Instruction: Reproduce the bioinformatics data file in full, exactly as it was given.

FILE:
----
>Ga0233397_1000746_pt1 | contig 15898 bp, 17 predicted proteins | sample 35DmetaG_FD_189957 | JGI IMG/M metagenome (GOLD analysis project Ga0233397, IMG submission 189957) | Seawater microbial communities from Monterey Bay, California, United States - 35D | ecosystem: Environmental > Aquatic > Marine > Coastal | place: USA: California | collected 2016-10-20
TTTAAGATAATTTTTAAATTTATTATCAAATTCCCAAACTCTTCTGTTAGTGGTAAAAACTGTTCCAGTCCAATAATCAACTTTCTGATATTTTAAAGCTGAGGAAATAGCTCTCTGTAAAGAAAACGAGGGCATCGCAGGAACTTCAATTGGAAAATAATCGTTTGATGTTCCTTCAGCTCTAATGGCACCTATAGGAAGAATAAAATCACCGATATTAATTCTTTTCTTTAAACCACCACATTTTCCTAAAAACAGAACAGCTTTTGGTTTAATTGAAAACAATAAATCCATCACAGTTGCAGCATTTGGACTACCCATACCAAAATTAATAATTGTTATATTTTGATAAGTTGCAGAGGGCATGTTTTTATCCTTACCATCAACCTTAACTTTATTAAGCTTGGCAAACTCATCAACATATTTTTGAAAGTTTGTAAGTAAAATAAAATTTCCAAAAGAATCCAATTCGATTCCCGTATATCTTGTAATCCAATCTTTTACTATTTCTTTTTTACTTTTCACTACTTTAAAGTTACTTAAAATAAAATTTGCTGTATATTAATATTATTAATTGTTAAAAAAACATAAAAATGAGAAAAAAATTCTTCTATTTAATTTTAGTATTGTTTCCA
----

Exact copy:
>Ga0233397_1000746_pt1 | contig 15898 bp, 17 predicted proteins | sample 35DmetaG_FD_189957 | JGI IMG/M metagenome (GOLD analysis project Ga0233397, IMG submission 189957) | Seawater microbial communities from Monterey Bay, California, United States - 35D | ecosystem: Environmental > Aquatic > Marine > Coastal | place: USA: California | collected 2016-10-20
TTTAAGATAATTTTTAAATTTATTATCAAATTCCCAAACTCTTCTGTTAGTGGTAAAAACTGTTCCAGTCCAATAATCAACTTTCTGATATTTTAAAGCTGAGGAAATAGCTCTCTGTAAAGAAAACGAGGGCATCGCAGGAACTTCAATTGGAAAATAATCGTTTGATGTTCCTTCAGCTCTAATGGCACCTATAGGAAGAATAAAATCACCGATATTAATTCTTTTCTTTAAACCACCACATTTTCCTAAAAACAGAACAGCTTTTGGTTTAATTGAAAACAATAAATCCATCACAGTTGCAGCATTTGGACTACCCATACCAAAATTAATAATTGTTATATTTTGATAAGTTGCAGAGGGCATGTTTTTATCCTTACCATCAACCTTAACTTTATTAAGCTTGGCAAACTCATCAACATATTTTTGAAAGTTTGTAAGTAAAATAAAATTTCCAAAAGAATCCAATTCGATTCCCGTATATCTTGTAATCCAATCTTTTACTATTTCTTTTTTACTTTTCACTACTTTAAAGTTACTTAAAATAAAATTTGCTGTATATTAATATTATTAATTGTTAAAAAAACATAAAAATGAGAAAAAAATTCTTCTATTTAATTTTAGTATTGTTTCCA